C.N. Douglas, comp. Forty Thousand Quotations: Prose and Poetical. 1917.


Mortals are equal; their mask differs.


We are not all equal, nor can we be so.


Equality is no rule in Love’s grammar.

Beaumont and Fletcher.

Bliss is the same, in subject or in king.


Liberty, equality and fraternity.

The Motto of France.

An equal has no power over an equal.

Law Maxim.

All men are equal before the natural law.

Law Maxim.

The sun shines even on the wicked.


Liberty and equality—lovely and sacred words!


So let them ease their hearts with prate of equal rights, which man never knew.


All men are equal; it is not birth, but virtue alone, that makes the difference.


All things whatsoever ye would that men should do to you, do ye even so to them.


  • Children of wealth or want, to each is given
  • One spot of green, and all the blue heaven!
  • O. W. Holmes.

    Some must follow, and some command, though all are made of clay!


    Men are made by nature unequal. It is vain, therefore, to treat them as if they were equal.


  • Mean and mighty, rotting
  • Together, have one dust.
  • Shakespeare.

  • She in beauty, education, blood,
  • Holds hand with any princess of the world.
  • Shakespeare.

  • Equality of two domestic powers
  • Breeds scrupulous faction.
  • Shakespeare.

    Golden lads and girls all must, as chimney-sweepers, come to dust.


    In the gates of eternity, the black hand and the white hand hold each other with an equal clasp.

    Mrs. Stowe.

    Man cannot degrade woman without himself falling into degradation; he cannot elevate her without at the same time elevating himself.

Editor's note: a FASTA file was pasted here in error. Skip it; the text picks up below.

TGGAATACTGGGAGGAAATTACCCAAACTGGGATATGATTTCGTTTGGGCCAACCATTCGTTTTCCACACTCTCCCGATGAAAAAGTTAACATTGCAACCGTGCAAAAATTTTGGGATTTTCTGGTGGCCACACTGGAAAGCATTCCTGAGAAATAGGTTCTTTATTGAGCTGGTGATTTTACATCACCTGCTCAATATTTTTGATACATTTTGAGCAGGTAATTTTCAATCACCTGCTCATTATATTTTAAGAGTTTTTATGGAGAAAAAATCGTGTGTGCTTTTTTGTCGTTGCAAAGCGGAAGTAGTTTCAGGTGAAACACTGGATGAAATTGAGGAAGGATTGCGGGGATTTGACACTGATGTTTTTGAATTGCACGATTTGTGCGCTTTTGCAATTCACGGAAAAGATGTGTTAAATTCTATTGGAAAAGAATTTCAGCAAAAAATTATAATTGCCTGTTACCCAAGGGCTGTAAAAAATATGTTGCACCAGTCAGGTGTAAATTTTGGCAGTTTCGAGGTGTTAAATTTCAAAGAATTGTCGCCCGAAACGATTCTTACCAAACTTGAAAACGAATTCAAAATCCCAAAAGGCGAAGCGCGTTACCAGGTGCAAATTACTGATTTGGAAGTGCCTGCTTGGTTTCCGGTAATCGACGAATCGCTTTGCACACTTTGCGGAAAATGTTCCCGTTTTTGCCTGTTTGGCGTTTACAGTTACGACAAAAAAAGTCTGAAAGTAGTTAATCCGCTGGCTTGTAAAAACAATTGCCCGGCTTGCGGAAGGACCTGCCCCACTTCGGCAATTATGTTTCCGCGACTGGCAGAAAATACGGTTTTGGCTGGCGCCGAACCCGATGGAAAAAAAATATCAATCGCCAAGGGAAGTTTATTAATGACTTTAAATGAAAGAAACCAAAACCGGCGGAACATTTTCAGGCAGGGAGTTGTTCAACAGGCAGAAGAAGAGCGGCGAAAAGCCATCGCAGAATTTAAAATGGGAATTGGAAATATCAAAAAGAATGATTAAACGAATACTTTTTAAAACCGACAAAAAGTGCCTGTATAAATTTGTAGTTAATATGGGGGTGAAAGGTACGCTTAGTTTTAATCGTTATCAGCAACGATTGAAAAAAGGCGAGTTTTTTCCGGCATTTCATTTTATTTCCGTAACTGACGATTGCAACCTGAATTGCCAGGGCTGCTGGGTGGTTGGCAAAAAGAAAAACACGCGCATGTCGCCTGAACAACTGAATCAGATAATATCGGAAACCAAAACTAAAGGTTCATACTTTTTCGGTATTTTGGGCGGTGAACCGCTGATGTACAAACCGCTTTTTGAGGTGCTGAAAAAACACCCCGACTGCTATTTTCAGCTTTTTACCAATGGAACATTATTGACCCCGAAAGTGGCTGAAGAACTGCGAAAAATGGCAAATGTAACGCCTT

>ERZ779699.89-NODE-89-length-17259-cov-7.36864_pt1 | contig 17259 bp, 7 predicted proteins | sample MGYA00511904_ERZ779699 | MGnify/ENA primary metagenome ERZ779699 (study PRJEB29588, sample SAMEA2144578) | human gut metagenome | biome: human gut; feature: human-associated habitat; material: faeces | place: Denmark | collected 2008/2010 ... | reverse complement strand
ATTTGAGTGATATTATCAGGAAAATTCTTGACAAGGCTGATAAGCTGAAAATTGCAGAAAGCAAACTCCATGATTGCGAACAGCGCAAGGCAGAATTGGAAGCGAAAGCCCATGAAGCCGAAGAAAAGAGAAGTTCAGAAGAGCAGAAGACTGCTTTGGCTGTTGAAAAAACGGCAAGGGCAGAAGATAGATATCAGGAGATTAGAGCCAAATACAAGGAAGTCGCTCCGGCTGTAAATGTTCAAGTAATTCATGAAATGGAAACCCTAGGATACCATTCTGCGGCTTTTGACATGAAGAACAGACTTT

Alexander Walker.

    It is untrue that equality is a law of nature. Nature has no equality; its sovereign law is subordination and dependence.


    The tallest and the smallest among us are so alike diminutive and pitifully base, it is a meanness to calculate the difference.


    Thersites’s body is as good as Ajax’s neither are alive.


    When we leave this world, and are laid in the earth, the prince walks as narrow a path as the day-laborer.


    Spoons and skimmers you can be undistinguishably together; but vases and statues require each a pedestal for itself.


    As if the ray which travels from the sun would reach me sooner than the man who blacks my boots.


    The circle of life is cut up into segments. All lines are equal if they are drawn from the centre and touch the circumference.


    Sir, your levellers wish to level down as far as themselves; but they cannot bear levelling up to themselves.

    Samuel Johnson.

    The foolish and vulgar are always accustomed to value equally the good and the bad.


    Kings and their subjects, masters and slaves, find a common level in two places—at the foot of the cross, and in the grave.


    Who can in reason then or right assume monarchy over such as live by right his equals, if in power or splendor less, in freedom equal?


    Equality is the share of every one at their advent upon earth, and equality is also theirs when placed beneath it.

    Ninon de Lenclos.

    Consider man, weigh well thy frame; the king, the beggar, are the same; dust formed us all.


    The woman’s cause is man’s. They rise or sink together; dwarfed or god-like, bond or free; if she be small, slight-natured, miserable, how shall men grow?


    There are some races more cultured and advanced and ennobled by education than others; but there are no races nobler than others. All are equally destined for freedom.

    Alexander von Humboldt.

    We hold these truths to be self-evident: that all men are created equal; that they are endowed by their Creator with inalienable rights; that among these are life, liberty and the pursuit of happiness.

    Thomas Jefferson.

    Equality is the life of conversation; and he is as much out who assumes to himself any part above another, as he who considers himself below the rest of the society.


  • My equal he will be again
  • Down in that cold oblivious gloom,
  • Where all the prostrate ranks of men
  • Crowd without fellowship, the tomb.
  • Montgomery.

  • Equal nature fashion’d us
  • All in one mould.***
  • All’s but the outward gloss
  • And politic form that does distinguish us.
  • Massinger.